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Transfer of property to heirs

01 Sep 2014

One of the facts that those drawing up wills are not frequently aware of is that no transfer duty is payable on property bequeathed to heirs. 

If the heirs decide to sell the property (out of the estate) to an outsider, transfer duty will then apply but in most cases will be paid for by the buyer.

This is according to Grant Gunston, Senior Partner of the Cape legal firm Gunston Attorneys, who says this applies even when the heirs agree to distribute the property or properties amongst themselves, in a different way to that envisaged by the testator (conveyancing fees are however, still payable.)

If the heirs decide to sell the property (out of the estate) to an outsider, transfer duty will then apply - but in most cases will be paid for by the buyer.

Where a property is transferred to heirs, this can only take place at the end of the winding up process, i.e. when the Liquidation and Distribution account have lain open for inspection and objection for the prescribed period of time. If there are then no objections, the Master of the Court authorises the executor to go ahead with the distribution, including transfer of the property.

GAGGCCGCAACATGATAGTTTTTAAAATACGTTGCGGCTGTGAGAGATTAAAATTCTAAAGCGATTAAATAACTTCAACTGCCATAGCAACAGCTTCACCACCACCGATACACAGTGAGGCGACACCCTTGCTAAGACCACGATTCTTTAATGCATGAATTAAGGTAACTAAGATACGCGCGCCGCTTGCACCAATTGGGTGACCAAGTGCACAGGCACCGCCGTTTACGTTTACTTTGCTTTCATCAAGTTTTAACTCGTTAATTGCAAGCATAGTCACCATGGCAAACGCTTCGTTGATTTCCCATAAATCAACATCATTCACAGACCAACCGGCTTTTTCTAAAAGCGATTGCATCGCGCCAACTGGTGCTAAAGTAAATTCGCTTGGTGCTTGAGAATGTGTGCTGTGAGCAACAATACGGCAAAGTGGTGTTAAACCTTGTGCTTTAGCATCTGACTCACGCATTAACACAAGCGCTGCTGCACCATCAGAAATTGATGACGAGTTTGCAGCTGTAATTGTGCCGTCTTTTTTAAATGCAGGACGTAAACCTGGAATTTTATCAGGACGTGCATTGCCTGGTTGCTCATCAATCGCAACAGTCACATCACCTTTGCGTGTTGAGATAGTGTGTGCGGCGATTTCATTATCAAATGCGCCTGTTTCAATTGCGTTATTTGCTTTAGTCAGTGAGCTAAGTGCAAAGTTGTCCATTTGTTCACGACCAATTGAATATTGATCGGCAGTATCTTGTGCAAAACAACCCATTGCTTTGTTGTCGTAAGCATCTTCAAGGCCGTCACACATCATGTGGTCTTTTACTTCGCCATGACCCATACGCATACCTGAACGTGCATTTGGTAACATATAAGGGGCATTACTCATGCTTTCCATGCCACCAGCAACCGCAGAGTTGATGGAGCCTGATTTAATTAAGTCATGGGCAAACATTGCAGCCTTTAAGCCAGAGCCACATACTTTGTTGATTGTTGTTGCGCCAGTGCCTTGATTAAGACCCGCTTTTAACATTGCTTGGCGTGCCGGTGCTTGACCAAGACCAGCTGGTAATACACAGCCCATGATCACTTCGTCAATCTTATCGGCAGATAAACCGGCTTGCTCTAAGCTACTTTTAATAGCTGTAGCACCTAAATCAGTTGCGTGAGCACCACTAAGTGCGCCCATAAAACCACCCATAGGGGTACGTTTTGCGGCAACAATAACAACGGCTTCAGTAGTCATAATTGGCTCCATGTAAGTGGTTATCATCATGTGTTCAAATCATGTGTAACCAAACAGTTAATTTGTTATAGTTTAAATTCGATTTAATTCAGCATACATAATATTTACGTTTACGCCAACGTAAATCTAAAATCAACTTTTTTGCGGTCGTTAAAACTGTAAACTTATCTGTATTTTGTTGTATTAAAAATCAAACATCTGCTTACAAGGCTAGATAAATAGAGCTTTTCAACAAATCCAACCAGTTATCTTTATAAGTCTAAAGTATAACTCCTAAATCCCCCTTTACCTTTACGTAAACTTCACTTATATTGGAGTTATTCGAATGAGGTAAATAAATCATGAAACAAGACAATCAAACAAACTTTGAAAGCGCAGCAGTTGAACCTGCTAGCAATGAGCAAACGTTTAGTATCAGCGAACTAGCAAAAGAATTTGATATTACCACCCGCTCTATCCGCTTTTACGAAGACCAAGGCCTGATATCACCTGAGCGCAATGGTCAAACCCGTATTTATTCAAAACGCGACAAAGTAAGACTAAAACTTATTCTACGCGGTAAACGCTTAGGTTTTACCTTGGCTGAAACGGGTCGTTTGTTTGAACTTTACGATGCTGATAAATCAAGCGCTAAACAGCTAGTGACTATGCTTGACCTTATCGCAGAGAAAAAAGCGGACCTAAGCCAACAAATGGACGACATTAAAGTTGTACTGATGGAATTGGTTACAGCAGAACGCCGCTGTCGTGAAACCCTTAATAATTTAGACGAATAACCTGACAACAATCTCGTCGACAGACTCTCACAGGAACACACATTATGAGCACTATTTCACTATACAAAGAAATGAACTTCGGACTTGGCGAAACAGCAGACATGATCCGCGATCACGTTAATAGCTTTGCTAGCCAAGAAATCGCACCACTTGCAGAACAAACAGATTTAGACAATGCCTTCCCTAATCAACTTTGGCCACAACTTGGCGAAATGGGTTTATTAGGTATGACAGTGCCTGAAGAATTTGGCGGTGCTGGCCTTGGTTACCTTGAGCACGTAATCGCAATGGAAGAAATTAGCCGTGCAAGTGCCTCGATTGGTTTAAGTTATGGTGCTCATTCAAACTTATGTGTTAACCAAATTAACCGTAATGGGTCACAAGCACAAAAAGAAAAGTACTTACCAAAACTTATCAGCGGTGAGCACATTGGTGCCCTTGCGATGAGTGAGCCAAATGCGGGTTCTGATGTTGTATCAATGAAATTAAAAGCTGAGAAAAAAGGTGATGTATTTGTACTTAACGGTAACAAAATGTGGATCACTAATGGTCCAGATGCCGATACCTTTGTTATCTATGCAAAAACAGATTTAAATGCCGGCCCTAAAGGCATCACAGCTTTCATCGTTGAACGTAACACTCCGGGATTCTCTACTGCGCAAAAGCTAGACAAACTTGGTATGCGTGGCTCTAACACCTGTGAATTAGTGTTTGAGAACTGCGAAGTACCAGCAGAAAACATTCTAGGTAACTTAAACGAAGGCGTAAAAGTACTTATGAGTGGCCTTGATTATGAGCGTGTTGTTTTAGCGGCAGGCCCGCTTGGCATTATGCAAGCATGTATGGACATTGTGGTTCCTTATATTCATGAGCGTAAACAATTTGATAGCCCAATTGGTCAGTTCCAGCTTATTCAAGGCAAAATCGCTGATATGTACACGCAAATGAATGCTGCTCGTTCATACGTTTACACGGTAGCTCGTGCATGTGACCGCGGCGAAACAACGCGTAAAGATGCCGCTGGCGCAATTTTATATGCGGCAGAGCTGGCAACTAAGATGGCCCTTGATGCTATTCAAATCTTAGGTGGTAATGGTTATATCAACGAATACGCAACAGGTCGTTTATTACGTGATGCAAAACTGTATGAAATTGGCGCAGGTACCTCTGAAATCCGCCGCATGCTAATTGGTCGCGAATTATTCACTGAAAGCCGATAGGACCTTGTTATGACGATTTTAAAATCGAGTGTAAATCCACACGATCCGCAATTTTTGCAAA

If the property is sold out of the estate to a buyer, this can take place before the will has lain for inspection, but the proceeds will then still have to go into the estate and be distributed to heirs at the end of the process.

Gunston says the above factors will have varying degrees of importance for testators and heirs, and should be taken into account when a will is drafted. "In our experience testators are well-advised to consult an attorney, well in advance, to ensure that the estate is efficiently handled and to eliminate grey areas or uncertainties. Heirs, too, should consider getting advice on the best way to deal with their inheritance. Clarity can save both time and money." 

He says heirs are often, of course, in a state of shock or mourning at the time that an estate is reported, and getting advice on the winding up process can help manage expectations. "Sometimes there can be family tensions, which are exacerbated by the grieving process and which may be well-served by a skilled mediator, particularly one with a legal background."

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